CASA (Court Appointed Special Advocates) of Tarrant County helps protect and advocate for the best interests of neglected and abused children involved in court proceedings. After 30 hours of intensive training on the legal process, foster care, courtroom procedures, and child abuse, volunteer advocates receive their first case and then speak up for the children through every step of the court process. Advocates visit with the children and get to know their teachers, family members, and school counselors to help determine where the child will be happiest and safest, with the goal of placing each child in the best possible permanent home. Last year, CASA of Tarrant County advocates served 750 children.
Imagine the moment when a shy, introverted young girl steps in front of a room full of people for the first time and speaks with confidence and clarity. This is a regular occurrence at Drama Kids International, where experienced teachers use a unique, copyrighted curriculum to help shape and focus outgoing children or draw shy children out of their shells. Classes for kids as young as 5 refine speech techniques, dramatic movement, and imagination, giving them the confidence to perform in front of an audience or finally ask their parents to change their names to Thespis. For older kids, aged 12–18, Drama Kids International offers the DKI Acting Academy, where serious theater kids can expand their speaking, acting, and auditioning skills through exercises and performances.
A rotating roster of seasoned comedic pros and up-and-comers has graced the stages at Hyena's Comedy Nightclub's three locations. These featured jokesters typically perform weekend sets, leaving the space free for aspiring comics during weekly open-mic nights. The venue has also partnered with cyber-comedians for a defensive-driving course. Since not much in the rules-of-the-road canon is intentionally funny, Hyena's helps keep Texas drivers safely and legally behind the wheel with digital, state-approved, all-original tutorials written by comedians.
Thousands upon thousands of wild mustangs roam the public lands in America's West, living independent of humans and their delicious salt licks. However, when herds become overpopulated or threatened, the Bureau of Land Management steps in to save these horses. The untamed mustangs require extensive training and care before they can ride trails. That's where The Supreme Extreme Mustang Makeover's trainers come in. Each year, they adopt these wild horses, train them for only 120 days, and enter them into competitions across the country.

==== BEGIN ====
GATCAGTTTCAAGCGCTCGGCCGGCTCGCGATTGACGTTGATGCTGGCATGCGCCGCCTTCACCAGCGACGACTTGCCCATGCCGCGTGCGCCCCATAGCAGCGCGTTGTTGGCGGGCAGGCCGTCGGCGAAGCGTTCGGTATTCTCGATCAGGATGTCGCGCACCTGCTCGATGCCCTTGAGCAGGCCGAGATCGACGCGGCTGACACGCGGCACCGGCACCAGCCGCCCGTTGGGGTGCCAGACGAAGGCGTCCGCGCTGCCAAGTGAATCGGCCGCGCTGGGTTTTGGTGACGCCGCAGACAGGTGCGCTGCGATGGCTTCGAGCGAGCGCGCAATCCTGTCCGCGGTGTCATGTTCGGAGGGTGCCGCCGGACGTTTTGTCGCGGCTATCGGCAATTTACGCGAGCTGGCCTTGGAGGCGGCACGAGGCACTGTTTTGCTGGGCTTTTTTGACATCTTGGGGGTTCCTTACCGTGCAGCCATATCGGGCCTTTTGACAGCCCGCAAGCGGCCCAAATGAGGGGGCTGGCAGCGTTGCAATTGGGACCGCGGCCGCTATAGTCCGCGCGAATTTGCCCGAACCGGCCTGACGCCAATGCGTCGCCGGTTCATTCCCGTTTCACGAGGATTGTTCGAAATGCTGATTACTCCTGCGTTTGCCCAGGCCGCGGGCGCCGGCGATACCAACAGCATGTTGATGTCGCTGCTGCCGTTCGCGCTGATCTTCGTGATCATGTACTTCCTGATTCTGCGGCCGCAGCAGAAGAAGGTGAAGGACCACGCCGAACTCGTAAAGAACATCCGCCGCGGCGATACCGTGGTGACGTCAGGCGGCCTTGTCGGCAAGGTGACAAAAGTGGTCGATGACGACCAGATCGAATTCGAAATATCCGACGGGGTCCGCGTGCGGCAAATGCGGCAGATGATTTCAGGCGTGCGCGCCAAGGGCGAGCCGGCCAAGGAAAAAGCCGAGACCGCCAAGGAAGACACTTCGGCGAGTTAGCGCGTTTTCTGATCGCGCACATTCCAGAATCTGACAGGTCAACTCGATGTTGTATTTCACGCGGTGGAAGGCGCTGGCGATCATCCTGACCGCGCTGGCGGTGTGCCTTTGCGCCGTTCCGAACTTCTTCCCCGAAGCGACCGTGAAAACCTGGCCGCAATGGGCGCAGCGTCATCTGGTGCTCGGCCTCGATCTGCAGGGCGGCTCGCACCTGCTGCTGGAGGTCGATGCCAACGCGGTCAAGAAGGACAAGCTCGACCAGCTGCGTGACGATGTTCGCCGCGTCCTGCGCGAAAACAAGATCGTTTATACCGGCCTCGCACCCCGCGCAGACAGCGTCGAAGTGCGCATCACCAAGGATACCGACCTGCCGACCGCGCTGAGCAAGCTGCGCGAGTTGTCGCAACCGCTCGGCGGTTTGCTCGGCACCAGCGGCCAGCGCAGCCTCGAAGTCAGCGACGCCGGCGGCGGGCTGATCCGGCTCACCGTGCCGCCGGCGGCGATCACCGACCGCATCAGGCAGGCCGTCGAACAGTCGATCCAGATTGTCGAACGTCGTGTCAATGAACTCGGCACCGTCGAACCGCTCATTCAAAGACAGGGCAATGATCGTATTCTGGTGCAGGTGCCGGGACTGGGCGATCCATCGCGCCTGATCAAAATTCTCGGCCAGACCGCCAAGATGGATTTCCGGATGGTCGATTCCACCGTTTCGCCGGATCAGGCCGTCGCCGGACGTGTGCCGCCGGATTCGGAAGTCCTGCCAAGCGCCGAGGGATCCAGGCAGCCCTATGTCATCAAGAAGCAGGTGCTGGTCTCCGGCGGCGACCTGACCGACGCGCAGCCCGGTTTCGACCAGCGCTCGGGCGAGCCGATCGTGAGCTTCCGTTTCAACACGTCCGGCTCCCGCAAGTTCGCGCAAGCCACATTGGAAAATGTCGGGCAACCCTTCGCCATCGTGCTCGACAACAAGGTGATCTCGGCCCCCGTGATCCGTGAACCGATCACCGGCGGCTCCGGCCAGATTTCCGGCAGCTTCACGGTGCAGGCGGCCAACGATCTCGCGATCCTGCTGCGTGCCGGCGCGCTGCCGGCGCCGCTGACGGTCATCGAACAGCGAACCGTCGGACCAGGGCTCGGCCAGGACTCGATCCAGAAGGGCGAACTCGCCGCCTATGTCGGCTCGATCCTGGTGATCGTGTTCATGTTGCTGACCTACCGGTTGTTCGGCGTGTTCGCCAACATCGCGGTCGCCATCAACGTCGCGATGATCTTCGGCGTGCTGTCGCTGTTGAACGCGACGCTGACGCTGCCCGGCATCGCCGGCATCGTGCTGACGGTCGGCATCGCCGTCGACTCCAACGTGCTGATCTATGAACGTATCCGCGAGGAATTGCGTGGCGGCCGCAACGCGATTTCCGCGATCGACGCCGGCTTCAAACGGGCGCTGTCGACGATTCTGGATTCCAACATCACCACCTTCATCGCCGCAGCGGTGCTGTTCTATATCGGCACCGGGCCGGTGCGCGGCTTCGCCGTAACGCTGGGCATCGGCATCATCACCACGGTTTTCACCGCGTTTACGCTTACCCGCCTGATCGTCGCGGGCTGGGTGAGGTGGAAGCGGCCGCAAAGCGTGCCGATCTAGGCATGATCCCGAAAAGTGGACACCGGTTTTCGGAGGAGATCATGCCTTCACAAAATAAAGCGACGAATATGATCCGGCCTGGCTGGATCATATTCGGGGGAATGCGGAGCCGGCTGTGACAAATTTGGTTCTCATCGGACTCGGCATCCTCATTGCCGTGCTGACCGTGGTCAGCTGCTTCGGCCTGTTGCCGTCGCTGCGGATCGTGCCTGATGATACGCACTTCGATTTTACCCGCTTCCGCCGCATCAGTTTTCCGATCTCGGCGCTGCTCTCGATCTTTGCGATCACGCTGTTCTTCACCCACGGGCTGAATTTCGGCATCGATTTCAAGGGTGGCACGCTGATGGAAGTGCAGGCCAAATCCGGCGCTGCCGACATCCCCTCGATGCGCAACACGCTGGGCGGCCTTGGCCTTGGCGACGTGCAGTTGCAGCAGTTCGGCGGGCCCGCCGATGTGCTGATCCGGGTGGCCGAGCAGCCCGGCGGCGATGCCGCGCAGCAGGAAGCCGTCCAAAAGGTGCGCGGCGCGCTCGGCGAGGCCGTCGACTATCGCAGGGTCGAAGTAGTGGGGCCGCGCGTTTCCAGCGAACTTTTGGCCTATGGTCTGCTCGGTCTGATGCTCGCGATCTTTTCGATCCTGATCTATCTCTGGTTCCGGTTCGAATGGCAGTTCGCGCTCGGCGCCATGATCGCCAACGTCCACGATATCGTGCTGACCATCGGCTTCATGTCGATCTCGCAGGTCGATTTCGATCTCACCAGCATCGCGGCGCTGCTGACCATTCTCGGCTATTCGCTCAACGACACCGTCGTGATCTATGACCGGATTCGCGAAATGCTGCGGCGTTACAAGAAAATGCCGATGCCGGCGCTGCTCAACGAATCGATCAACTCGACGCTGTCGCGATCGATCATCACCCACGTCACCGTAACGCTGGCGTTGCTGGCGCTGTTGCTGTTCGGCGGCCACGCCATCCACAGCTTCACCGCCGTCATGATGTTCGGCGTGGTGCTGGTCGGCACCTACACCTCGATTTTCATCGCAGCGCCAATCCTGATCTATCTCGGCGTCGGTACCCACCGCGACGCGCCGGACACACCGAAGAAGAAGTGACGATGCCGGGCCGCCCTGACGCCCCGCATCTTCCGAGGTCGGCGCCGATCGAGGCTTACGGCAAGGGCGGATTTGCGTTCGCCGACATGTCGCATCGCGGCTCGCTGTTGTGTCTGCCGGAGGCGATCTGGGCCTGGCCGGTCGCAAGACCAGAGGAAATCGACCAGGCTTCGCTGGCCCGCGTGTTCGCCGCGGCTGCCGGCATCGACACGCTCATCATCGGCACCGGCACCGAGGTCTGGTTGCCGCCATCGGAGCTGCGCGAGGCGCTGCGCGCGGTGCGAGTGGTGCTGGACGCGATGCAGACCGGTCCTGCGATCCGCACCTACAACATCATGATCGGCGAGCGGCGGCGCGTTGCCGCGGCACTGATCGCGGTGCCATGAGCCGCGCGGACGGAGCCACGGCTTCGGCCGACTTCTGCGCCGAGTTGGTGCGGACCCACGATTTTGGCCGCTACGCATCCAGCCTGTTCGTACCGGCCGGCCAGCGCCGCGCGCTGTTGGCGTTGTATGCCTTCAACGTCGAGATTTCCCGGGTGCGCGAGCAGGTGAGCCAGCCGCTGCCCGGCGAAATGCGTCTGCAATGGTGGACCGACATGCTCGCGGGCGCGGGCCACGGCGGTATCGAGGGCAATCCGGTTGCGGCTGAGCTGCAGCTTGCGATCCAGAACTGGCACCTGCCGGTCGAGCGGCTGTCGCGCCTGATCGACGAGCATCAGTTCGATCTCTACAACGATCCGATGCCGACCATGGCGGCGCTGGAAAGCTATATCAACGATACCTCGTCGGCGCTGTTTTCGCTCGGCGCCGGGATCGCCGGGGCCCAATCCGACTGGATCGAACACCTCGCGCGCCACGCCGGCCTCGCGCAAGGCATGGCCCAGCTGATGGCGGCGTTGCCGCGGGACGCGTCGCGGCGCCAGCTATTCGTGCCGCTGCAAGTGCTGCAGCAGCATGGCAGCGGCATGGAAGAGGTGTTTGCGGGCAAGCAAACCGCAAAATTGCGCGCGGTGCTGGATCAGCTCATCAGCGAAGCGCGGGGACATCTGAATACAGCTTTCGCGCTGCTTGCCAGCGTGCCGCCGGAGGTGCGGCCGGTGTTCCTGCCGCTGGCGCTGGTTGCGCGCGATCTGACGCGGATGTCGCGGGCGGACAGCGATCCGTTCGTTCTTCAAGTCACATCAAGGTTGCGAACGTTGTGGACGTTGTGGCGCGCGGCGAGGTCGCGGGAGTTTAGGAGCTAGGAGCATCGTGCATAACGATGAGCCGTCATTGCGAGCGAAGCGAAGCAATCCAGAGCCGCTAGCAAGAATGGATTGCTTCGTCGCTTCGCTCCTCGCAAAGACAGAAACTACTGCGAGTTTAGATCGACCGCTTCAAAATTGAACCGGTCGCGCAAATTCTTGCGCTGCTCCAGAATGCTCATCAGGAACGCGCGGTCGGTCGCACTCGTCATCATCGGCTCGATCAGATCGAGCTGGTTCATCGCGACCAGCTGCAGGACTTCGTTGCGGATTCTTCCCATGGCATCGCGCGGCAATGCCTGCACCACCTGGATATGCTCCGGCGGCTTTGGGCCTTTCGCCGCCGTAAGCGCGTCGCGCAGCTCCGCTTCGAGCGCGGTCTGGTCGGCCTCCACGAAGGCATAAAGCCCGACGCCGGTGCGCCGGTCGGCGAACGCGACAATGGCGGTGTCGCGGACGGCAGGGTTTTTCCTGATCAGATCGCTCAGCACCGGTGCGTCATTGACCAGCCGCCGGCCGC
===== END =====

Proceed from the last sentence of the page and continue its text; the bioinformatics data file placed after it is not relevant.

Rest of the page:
At each Supreme Extreme Mustang Makeover event, judges award hundreds of thousands of dollars to the best trainers and their horses as they ride their mustangs and perform spectacular feats. However, despite the money and the crowd's applause, the primary goal of these events remains mustang preservation; since its founding in 2007, The Supreme Extreme Mustang Makeover has facilitated the adoption of more than 3,300 American mustangs.
Elk Castle Shooting Sports was originally founded as the Ewell Cross Gun Shop in 1947. Since then, the store has grown into an all-encompassing emporium with new, used, and consignment firearms and firearm accessories. Elk Castle's gunsmith, lovingly nicknamed Big Dave, has customized and repaired a weapon from many of his customers.
Since its founding 26 years ago, Rivera's has transformed from a farmer's market into a catering business and restaurant, with an eclectic menu that blends Mexican and barbecue fare. For a filling starter, try the Botanas platter ($24.95)—four tamales, four large nachos, four bacon-wrapped shrimp, four smoked ribs, and chili con queso—which offers enough sustenance for four diners or one Van Halen tribute band. Diners can slather on a thicker shade of sauce with the three-meat, three-side combo deal ($14.95), boasting ribs, smoked chicken, and brisket as its main meats, or instead opt for the chicken breast bathed in fresh tomatillo sauce ($10.25). Other entrees include fajitas, beef tenderloin, and the fresh fish of the day—ideal for accompanying tableside magic tricks and tabletop feats of chugging pickled jalapeño puree.
The Hope Center for Autism is a public charter school that teaches prekindergarten through second grade and empowers children with autism. The center’s curriculum incorporates applied behavior-analysis techniques and low staff-to-student ratios to ensure each student receives a comprehensive education. Children also undergo anywhere from 2 to 30 hours of therapy every week in a one-on-one setting, with each session tailored to their individual needs and goals.